With a pack of bold, hungry wolves running around the outskirts of Fairbanks snacking on pet dogs, some residents in Alaska's second-largest city are getting skittish.
"It's not a common situation," Cathie Harms, spokeswoman for the Alaska Department of Fish and Game in Fairbanks, said of the wolf pack that has been lurking around residential areas of North Pole and Two Rivers for the past month. "Everybody is used to seeing moose on the road, but not everybody is used to seeing wolves in their yard."
Two dogs have been killed by what state wildlife officials suspect is the same pack of wolves -- one in North Pole on Oct. 31 on the edge of the Chena Lake Recreation Area and one at 19.5 Mile Chena Hot Springs Road on Nov. 22 -- while a third dog escaped the jaws of death when its owner chased down a wolf in his truck after it grabbed his 20-pound schipperke/dachshund mix from his yard on Nov. 27.
In the past week, the Department of Fish and Game has received several calls from people reporting wolf sightings along the first 20 miles of Chena Hot Springs Road, as well as residents worried about their dogs and children. Everywhere Harms goes, people ask her about the wolves.
"Everybody is talking about it, wanting to know what's happening," she said.
As far as posing a threat to humans, Harms said these wolves haven't done anything to indicate they will approach people. Wolves generally try to avoid humans, and instances of human-wolf encounters are rare in Alaska, even though the state has thousands of wolves. Even so, Harms said it's better to be safe than sorry.
"We don't have any evidence these wolves are a danger to humans, but I would encourage people to be careful," she said. "I'm not going to tell them to panic, but I would certainly be careful."
Biologists suspect the pack roaming along Chena Hot Springs Road consists of two adults and four or five yearlings, Harms said. Judging from recent reports, it appears the pack may have split up and spread out.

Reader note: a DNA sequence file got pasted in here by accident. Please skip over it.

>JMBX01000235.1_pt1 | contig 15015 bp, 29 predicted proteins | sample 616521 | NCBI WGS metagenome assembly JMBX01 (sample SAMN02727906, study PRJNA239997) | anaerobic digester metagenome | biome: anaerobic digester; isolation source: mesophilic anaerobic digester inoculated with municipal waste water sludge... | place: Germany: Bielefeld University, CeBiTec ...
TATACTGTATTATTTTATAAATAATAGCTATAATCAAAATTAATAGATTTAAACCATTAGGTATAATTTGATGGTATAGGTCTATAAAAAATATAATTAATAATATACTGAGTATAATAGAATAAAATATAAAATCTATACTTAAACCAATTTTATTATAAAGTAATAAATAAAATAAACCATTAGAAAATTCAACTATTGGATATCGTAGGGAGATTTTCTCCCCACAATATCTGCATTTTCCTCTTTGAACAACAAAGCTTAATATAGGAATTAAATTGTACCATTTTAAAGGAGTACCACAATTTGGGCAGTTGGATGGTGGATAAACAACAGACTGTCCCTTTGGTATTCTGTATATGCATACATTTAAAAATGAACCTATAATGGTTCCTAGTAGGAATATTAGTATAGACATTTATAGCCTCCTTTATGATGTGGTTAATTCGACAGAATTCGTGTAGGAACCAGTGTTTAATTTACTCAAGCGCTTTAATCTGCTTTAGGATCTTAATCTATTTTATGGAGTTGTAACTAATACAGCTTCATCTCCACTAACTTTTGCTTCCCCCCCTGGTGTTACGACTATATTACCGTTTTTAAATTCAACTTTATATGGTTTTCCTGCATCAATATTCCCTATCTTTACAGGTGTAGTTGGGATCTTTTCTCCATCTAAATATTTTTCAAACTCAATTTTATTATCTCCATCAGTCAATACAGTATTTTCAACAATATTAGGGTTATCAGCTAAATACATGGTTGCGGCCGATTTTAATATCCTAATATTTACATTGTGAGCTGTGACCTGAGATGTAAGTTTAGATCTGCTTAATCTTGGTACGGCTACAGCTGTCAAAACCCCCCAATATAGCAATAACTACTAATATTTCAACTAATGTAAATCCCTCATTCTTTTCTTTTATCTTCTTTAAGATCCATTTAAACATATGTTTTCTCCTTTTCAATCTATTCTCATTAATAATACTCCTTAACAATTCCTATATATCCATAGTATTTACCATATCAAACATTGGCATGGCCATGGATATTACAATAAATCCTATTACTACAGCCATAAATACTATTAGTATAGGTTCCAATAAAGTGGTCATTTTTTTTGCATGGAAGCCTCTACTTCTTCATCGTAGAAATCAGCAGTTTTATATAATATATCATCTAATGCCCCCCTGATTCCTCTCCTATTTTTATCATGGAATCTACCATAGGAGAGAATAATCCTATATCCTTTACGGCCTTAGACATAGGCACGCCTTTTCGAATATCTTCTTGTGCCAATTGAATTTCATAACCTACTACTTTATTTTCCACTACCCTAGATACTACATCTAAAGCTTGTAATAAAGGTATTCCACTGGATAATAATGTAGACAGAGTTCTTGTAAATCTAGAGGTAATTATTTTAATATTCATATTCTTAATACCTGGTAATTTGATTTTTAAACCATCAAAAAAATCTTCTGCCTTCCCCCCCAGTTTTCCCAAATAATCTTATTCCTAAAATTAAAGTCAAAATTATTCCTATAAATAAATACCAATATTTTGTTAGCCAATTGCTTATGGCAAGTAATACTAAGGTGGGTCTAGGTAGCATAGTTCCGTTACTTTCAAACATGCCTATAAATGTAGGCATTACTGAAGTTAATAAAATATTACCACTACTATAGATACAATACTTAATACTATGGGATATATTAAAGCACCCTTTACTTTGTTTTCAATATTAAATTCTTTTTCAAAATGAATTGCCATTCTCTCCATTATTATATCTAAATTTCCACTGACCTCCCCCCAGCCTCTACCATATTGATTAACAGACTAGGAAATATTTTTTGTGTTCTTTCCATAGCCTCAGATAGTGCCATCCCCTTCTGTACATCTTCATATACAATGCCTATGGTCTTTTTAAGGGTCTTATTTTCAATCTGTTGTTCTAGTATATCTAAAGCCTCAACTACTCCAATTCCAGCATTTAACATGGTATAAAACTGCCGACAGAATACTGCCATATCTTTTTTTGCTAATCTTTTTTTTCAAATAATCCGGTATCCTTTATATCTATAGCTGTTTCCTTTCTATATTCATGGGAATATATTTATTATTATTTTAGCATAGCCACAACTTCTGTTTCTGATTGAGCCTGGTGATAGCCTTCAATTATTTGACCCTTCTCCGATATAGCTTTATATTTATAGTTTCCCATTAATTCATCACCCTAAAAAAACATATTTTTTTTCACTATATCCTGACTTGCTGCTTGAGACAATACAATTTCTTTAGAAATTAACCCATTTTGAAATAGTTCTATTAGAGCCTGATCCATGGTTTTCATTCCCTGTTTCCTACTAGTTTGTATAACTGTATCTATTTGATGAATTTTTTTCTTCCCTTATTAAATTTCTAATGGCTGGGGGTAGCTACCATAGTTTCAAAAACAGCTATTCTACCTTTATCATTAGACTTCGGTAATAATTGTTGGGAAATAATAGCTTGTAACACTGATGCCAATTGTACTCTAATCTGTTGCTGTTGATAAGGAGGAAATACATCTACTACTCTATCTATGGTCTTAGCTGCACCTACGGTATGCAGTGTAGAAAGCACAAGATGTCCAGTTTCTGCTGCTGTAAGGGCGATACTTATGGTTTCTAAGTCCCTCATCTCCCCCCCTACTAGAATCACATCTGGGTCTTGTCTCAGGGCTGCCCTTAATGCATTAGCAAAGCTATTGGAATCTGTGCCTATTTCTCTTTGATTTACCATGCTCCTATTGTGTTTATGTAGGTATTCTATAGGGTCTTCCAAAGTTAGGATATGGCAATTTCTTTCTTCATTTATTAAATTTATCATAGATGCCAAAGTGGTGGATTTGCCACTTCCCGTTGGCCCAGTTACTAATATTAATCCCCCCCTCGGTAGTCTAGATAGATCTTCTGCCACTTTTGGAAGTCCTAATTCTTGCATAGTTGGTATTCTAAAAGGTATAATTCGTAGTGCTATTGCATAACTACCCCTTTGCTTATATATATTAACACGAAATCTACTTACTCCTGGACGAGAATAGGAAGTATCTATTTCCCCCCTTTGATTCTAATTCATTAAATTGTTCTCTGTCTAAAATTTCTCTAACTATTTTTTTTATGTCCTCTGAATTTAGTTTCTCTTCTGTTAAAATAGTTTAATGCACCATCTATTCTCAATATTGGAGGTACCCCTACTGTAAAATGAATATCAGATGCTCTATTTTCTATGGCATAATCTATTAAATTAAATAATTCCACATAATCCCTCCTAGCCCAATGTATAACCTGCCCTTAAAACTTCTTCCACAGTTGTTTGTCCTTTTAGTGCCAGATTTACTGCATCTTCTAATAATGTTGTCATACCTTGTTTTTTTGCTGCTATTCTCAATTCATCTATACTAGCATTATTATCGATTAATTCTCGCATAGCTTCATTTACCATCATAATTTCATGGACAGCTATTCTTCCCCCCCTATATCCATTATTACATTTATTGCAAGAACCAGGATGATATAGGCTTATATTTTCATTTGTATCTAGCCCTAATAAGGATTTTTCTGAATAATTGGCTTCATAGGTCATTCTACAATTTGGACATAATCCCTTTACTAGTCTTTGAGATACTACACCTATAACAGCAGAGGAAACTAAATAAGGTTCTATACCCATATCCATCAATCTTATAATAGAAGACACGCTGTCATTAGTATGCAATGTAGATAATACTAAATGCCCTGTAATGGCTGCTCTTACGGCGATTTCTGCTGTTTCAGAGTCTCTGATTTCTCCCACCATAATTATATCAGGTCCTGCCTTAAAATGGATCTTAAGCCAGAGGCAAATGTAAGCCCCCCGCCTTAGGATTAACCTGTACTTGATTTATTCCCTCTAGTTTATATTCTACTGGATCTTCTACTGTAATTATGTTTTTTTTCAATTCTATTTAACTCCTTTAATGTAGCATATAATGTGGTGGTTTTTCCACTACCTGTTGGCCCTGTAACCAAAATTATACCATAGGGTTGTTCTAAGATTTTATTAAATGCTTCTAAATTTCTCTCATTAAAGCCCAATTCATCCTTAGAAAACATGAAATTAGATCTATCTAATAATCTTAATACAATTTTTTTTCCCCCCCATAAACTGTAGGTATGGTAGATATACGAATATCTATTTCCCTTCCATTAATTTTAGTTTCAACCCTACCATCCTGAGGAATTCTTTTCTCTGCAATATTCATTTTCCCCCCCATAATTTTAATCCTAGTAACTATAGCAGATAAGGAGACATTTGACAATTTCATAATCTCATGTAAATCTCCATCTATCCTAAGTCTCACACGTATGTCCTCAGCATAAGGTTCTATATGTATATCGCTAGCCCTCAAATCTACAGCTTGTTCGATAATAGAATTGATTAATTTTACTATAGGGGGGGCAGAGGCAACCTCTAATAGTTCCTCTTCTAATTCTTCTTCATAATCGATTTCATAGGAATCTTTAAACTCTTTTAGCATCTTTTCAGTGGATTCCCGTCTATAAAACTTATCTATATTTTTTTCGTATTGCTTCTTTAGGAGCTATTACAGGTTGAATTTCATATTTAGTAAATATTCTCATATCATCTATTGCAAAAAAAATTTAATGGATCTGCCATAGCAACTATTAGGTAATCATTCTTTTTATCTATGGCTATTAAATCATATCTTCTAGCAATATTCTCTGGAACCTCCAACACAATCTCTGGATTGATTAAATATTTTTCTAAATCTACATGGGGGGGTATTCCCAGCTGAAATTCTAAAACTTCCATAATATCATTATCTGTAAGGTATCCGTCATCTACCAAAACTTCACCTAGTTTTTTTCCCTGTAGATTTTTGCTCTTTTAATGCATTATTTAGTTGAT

Alaska State Troopers received a 911 call at 3:20 a.m. on Friday from a woman at 14 Mile Chena Hot Springs Road who said she had wolves in her yard. The woman was worried the wolves might try to come inside and kill her cats, said Lt. Lantz Dahlke with fish and wildlife troopers in Fairbanks.
"She was directed to keep her doors closed, and they eventually left," Dahlke said.
Don Moore, who lives on Rainbow Drive at the corner of the Steese Highway and Chena Hot Springs Road, reported seeing three wolves trotting down Chena Hot Springs Road at 2:30 a.m. Sunday near Curry's Corner at 0.5 Mile Chena Hot Springs Road.
"I got up to (use the restroom) early in the morning and looked out the window and there they were, walking right down the middle of Chena Hot Springs Road like they owned it," Moore said.
He has no doubt what he was looking at.
"I know what a wolf is," Moore said.
Those may have been the same three wolves that Dave Miller reported seeing off Herning Hills Road at 5.5 Mile Chena Hot Springs Road on Monday just before noon. Miller, 65, was walking his dog, Bitsy, when he saw the wolves on a trail about a mile from his house.
"I happened to look in front of me and about 200 yards ahead of me I saw one standing there," said Miller, a hunter and pilot who claims to have seen "millions" of wolves. "At first I thought it was a dog, but all of a sudden it bolted and went straight across the trail and two others followed it."